Social Media Phishing Rose 500% in 2016 Q4

February 9, 2017

Throughout 2016, social media phishing attacks have climbed 500%, a new Proofpoint research reveals. The data includes cases of angler phishing, where attackers intercept customer support channels on social media in their attempt to steal people’s credentials, which proved to be the most common among financial services, but also entertainment accounts.

According to Proofpoint’s Quarterly Threat Summary from the last trimester of 2016, there has also been an increase in fraudulent accounts across social channels. In fact, they’ve doubled from the third to fourth quarter. The risk these accounts pose is quite high as they can be used for phishing, social spam, malware distribution and so on.

“To that end, Proofpoint researchers observed a 20% increase in spam content across Facebook and Twitter quarter over quarter,” the report reads.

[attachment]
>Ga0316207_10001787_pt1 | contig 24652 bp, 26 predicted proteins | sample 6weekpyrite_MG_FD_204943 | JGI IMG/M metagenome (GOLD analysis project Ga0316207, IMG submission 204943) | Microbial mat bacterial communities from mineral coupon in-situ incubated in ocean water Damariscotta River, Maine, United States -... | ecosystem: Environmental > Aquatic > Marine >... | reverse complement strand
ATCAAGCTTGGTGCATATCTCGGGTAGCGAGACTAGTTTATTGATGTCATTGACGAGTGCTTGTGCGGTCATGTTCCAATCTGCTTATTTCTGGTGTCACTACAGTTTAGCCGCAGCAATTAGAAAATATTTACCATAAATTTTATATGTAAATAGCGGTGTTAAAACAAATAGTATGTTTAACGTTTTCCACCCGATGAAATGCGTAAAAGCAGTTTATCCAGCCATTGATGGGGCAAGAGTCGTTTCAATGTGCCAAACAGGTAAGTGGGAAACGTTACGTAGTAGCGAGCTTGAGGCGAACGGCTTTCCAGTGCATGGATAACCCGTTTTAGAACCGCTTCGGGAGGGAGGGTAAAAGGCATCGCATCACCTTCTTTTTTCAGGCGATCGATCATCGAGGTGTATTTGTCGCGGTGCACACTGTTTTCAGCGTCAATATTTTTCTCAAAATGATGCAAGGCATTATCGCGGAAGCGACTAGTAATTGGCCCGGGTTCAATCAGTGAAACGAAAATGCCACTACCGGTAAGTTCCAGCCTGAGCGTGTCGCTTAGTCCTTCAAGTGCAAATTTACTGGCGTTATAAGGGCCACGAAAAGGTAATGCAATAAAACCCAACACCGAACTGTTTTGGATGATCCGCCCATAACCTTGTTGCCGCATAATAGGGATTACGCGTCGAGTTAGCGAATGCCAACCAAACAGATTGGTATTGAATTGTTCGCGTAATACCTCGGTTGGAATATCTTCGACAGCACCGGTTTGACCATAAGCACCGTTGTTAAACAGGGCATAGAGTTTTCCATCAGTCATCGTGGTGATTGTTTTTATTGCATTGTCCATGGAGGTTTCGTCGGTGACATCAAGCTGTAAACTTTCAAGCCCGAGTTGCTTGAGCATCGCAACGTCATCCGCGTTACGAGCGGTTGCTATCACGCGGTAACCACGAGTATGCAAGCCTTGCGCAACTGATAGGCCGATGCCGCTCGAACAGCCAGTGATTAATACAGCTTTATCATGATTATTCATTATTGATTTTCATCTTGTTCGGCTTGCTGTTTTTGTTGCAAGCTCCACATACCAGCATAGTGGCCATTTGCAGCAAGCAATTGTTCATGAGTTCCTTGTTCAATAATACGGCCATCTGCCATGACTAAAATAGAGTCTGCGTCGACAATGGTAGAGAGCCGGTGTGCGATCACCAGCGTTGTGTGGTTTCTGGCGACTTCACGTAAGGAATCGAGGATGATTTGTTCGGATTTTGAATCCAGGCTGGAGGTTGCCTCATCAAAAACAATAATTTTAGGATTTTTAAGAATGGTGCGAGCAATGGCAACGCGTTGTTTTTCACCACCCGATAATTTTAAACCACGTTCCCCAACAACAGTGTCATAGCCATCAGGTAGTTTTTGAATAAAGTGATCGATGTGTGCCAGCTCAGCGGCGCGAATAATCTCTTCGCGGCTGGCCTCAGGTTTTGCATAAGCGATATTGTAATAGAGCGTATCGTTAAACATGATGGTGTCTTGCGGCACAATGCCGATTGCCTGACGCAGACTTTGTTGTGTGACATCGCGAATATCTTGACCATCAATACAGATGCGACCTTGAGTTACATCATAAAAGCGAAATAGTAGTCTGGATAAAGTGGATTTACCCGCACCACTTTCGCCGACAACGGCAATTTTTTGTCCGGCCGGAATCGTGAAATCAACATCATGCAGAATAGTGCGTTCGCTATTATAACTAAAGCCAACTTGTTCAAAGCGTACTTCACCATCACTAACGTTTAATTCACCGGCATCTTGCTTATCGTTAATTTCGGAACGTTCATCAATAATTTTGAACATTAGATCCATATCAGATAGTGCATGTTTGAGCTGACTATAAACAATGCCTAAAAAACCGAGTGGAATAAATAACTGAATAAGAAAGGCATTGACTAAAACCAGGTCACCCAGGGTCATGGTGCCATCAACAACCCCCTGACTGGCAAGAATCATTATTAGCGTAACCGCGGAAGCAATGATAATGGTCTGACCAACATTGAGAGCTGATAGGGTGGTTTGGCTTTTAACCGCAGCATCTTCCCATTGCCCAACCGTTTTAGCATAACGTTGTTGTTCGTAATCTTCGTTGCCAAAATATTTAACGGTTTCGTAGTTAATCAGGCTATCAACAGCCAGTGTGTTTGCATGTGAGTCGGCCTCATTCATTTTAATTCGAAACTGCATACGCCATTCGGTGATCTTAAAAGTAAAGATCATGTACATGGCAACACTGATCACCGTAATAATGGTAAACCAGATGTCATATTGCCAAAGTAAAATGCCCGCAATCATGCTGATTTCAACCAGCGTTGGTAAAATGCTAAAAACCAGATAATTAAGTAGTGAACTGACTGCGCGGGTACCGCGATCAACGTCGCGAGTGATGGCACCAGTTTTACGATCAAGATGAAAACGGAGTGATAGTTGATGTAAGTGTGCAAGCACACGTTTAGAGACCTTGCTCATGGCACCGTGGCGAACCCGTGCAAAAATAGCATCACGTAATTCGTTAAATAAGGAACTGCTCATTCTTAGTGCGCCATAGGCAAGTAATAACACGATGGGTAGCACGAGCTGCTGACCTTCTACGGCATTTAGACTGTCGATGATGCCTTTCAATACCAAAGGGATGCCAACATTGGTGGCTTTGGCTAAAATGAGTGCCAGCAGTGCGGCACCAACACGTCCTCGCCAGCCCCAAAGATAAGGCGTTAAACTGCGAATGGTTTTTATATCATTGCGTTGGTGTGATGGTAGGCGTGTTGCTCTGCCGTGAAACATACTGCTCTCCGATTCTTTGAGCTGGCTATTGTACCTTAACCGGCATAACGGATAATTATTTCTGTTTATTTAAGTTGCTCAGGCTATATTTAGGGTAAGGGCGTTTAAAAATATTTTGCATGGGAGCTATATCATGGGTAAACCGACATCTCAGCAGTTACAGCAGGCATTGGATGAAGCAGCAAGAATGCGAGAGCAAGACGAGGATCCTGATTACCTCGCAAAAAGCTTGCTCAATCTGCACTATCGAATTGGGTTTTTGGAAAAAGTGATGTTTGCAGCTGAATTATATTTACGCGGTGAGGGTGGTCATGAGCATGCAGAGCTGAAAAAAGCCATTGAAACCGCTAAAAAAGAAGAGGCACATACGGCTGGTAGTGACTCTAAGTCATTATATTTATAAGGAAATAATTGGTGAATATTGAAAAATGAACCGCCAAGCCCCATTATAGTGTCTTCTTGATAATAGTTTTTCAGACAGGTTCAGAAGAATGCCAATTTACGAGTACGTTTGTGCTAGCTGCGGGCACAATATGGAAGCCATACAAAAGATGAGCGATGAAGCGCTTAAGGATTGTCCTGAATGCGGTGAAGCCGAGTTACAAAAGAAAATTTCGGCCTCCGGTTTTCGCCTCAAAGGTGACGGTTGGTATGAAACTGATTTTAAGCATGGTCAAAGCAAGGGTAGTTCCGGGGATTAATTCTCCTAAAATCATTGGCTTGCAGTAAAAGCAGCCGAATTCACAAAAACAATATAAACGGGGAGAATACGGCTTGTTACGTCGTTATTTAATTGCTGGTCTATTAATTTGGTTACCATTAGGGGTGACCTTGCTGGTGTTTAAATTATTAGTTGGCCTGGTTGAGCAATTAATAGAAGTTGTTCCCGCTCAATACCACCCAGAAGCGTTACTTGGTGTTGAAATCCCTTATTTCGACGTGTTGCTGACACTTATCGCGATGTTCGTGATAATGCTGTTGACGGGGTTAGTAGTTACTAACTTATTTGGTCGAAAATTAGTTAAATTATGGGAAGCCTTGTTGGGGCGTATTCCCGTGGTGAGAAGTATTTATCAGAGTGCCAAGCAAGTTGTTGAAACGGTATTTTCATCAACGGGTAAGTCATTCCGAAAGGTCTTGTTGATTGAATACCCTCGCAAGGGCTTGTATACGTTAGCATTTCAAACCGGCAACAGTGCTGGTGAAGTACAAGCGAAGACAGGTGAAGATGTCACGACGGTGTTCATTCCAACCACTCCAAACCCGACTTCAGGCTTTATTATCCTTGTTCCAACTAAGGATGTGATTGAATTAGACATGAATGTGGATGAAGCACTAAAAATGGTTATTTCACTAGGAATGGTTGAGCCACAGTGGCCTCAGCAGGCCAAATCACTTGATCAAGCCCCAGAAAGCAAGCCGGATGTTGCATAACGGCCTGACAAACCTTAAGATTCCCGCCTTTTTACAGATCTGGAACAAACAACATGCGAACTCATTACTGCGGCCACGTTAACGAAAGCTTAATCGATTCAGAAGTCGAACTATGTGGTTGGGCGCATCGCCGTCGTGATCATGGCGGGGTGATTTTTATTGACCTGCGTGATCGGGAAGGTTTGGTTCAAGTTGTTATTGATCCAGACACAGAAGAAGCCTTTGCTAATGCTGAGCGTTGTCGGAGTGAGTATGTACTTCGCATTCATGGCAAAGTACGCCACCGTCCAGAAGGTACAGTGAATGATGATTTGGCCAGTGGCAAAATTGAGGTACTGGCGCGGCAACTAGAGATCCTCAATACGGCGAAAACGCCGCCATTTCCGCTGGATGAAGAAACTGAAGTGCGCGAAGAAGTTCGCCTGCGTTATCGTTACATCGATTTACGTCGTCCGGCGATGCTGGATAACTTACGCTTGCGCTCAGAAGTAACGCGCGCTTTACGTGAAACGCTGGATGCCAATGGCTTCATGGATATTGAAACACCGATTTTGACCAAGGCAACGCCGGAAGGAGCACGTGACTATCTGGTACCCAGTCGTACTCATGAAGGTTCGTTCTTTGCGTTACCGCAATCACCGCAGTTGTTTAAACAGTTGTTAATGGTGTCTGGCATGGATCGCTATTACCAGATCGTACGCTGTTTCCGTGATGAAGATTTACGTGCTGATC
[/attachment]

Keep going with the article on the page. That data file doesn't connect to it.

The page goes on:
Furthermore, legitimate Twitter support account are now sending more private messages than ever, with a 25% increase in the year’s last quarter, compared the previous period. But, while these support accounts are now sending more messages and customers become accustomed to interacting with brands via DMs, angler phishing becomes easier.

Hot topics, risky topics

One thing attackers were attracted to was, understandably, hot topics. For instance, there was a high number of fraudulent “Super Mario Run” pages appear in Q4, before and after the launch of the mobile game. Pokemon Go was also quite an attraction. Many pages featured download links that either led to malware or surveys.

Another key finding in the report was that there were about 4500 mobile apps associated with the Summer Olympics, including sponsor brands, which were risky or downright malicious.

The rise of ransomware

It should also be mentioned that ransomware is now more widespread than ever. In fact, the number of new ransomware variants grew by 30 times over in the last quarter of 2016 compared to the previous year. While Locky was responsible for most of the attacks, getting delivered via the largest spam campaigns observed so far. While some pauses in the campaign were noticed around holidays, the volumes remained high.

Read full story…